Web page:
According to scientists at the Institute for Nuclear Power Plant Safety Problems (ISPNPP) in Kiev, Ukraine, the increase in neutron activity readings is revealing and, although the Chernobyl nuclear power plant is surrounded by a megastructure massive called Chernobyl New Safe Confinement (NSC) in which there are hundreds of sensors working around the clock to monitor factors such as air quality, It has been in the fallen reactor room that scientists have noticed the increase in neutrons (neutrons are a fission signal and the splitting of an atomic nucleus results in the release of large amounts of energy).
At the moment, there is great uncertainty among the scientific community. Scientists may be required to intervene in the chamber to potentially prevent another explosion. The ‘positive side’ of this situation is that the sensors mark a gradual but slow increase in the number of neutrons in the chamber, which would suggest that we would have a few years left to figure out how to quell the threat. (levels have increased by around 40% since 2016).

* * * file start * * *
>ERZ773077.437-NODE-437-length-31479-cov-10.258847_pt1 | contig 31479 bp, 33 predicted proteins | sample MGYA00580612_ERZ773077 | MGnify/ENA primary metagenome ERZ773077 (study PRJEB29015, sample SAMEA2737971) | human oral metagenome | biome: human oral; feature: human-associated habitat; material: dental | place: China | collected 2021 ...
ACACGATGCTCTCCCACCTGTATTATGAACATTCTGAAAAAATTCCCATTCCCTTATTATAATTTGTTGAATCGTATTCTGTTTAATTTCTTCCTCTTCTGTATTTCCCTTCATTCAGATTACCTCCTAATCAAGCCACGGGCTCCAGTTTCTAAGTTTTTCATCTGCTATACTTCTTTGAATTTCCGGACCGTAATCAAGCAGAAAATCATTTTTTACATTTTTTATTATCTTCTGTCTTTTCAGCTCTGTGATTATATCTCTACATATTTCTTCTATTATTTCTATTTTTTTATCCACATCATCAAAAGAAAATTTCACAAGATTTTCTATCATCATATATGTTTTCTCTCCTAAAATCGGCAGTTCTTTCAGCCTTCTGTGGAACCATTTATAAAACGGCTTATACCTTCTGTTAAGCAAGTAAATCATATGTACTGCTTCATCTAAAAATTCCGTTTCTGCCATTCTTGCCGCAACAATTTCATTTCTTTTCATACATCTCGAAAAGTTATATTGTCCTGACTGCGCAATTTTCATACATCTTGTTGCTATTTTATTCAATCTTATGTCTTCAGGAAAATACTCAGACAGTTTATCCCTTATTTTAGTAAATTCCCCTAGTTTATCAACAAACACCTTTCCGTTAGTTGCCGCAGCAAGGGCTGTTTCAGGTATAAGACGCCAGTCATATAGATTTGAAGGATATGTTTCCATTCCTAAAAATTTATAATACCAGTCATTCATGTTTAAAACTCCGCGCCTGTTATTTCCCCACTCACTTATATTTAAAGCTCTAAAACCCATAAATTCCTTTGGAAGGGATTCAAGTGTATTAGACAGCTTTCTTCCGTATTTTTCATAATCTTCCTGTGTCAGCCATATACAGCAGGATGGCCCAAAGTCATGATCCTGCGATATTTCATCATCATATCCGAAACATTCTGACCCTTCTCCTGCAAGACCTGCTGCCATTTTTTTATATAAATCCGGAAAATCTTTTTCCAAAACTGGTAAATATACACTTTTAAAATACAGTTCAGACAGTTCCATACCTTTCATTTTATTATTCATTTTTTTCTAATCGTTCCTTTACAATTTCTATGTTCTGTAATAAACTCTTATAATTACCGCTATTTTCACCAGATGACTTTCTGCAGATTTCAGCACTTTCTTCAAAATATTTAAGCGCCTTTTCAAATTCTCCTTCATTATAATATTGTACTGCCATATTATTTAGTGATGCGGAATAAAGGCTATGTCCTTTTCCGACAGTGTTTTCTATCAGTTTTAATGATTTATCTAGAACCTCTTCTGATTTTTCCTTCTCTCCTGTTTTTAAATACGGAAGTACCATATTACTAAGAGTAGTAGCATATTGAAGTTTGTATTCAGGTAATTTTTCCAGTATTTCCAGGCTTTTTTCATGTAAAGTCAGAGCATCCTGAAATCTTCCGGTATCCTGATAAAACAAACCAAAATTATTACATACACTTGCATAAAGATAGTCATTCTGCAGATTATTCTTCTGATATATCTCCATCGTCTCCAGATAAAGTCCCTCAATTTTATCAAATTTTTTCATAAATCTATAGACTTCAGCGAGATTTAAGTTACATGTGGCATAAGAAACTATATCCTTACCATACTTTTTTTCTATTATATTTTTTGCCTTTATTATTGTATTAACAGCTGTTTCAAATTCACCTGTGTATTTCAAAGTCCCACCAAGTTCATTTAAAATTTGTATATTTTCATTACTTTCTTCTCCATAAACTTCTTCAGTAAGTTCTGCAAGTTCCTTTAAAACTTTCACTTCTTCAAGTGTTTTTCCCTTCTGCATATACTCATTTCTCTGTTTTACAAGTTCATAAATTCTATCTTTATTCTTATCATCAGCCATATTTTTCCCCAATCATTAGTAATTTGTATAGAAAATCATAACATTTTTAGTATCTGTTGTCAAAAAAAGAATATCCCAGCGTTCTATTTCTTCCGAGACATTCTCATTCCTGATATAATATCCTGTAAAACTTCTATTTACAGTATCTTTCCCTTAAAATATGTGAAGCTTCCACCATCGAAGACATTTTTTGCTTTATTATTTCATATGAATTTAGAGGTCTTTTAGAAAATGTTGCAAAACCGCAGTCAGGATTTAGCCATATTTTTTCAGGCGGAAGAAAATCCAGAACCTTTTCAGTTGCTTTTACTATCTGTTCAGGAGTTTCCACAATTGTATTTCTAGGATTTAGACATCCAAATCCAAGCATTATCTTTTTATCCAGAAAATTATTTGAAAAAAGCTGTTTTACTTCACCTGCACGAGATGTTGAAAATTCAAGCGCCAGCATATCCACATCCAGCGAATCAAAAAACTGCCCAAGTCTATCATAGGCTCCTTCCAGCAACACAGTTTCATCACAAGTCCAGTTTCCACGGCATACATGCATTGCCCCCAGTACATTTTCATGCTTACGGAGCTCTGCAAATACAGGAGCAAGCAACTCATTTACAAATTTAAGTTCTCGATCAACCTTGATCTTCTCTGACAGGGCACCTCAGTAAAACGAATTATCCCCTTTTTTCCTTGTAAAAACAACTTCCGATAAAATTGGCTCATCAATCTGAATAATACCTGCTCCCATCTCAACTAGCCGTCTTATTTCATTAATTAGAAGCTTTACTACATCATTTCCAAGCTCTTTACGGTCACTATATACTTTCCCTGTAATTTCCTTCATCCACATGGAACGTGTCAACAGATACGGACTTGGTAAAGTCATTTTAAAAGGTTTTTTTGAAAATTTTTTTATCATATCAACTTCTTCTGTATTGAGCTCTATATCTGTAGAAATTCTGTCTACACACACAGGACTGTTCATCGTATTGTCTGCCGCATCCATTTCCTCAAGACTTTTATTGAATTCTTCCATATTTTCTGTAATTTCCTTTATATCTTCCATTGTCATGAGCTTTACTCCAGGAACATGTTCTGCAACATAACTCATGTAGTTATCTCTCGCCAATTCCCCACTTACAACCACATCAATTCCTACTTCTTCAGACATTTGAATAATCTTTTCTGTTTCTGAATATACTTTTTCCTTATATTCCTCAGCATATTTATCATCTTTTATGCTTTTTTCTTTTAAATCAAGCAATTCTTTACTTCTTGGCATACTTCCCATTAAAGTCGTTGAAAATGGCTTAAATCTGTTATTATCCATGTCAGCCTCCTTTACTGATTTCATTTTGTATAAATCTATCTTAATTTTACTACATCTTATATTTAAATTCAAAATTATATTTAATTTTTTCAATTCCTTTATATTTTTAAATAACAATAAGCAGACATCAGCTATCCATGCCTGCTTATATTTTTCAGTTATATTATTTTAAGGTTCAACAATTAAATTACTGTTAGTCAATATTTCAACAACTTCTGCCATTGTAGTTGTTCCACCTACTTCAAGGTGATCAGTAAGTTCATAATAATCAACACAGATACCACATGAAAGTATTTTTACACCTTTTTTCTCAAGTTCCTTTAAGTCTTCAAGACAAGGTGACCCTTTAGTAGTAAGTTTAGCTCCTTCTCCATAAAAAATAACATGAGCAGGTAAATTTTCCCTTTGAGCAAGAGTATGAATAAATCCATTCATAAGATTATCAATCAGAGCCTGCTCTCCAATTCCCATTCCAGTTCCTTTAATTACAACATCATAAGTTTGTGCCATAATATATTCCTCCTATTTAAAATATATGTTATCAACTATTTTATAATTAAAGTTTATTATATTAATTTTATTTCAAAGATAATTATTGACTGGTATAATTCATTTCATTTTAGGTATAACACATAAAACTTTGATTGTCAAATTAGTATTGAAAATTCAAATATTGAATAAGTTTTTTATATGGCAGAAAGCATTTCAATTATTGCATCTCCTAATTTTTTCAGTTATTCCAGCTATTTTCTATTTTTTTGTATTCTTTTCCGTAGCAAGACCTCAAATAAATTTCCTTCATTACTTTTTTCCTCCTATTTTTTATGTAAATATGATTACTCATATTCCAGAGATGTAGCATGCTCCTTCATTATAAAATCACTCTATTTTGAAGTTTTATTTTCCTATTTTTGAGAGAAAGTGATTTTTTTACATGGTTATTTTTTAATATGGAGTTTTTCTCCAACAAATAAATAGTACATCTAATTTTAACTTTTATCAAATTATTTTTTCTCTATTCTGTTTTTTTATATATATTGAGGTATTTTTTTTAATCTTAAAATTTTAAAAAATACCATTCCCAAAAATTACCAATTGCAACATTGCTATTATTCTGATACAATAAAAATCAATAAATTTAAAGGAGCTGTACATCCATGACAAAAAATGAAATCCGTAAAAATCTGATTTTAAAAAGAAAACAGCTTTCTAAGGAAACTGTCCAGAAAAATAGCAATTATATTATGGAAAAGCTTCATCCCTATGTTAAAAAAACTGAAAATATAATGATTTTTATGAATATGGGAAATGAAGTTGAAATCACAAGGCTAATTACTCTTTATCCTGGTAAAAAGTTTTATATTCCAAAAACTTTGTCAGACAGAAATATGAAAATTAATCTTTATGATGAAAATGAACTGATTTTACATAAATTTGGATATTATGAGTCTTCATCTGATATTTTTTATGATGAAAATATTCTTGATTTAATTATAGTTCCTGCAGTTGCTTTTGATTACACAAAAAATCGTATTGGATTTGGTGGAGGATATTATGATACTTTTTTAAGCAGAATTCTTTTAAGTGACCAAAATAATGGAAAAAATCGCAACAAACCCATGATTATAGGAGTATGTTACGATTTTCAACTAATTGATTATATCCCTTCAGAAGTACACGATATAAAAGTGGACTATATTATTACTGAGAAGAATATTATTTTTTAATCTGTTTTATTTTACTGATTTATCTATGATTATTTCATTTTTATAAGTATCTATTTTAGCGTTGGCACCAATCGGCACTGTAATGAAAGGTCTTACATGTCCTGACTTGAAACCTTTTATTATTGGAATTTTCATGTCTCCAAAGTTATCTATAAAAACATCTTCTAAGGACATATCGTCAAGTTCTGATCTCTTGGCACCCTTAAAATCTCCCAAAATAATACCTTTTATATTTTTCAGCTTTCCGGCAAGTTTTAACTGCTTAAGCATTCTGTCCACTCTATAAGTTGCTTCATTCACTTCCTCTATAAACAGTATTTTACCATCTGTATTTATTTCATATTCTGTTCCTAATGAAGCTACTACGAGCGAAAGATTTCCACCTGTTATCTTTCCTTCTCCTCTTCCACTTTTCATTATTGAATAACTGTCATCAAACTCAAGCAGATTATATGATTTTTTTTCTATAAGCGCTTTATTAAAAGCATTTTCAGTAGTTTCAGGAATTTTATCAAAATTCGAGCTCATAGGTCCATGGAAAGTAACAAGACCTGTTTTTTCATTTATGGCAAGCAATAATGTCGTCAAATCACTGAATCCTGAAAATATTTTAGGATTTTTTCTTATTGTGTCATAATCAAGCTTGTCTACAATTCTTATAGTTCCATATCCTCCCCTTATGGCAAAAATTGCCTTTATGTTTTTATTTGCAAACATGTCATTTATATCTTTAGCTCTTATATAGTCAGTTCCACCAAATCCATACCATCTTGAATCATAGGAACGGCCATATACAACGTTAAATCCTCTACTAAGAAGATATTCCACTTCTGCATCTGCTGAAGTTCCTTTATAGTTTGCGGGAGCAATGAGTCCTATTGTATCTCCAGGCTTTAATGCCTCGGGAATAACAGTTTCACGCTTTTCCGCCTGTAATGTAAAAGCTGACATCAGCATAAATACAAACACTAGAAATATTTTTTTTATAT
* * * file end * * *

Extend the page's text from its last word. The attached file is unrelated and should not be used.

What has caused this nuclear ‘awakening’?
The cause of the reaction is unknown., but it does raise some pretty worrying possibilities for security. The possibility of an accident cannot be ruled out, many experts claim.
Most importantly, how should this problem be addressed?
One of the plans is to use a robot to drill holes in the hardened radioactive slope and insert boron rods, which act like a control rod in a reactor and reduce the amount of neutrons that are released, making the neutrons less likely to hit and split any uranium nuclei.
With emissions increasing so slowly, the risk of hazards in the near future appears low. Worst-case scenarios would also fall far short of the 1986 disaster, but given the complex’s delicate situation and that room 305/2 is believed to contain about half of the original reactor fuel, even a small explosion could spew radioactive waste far enough to make its containment a real concern.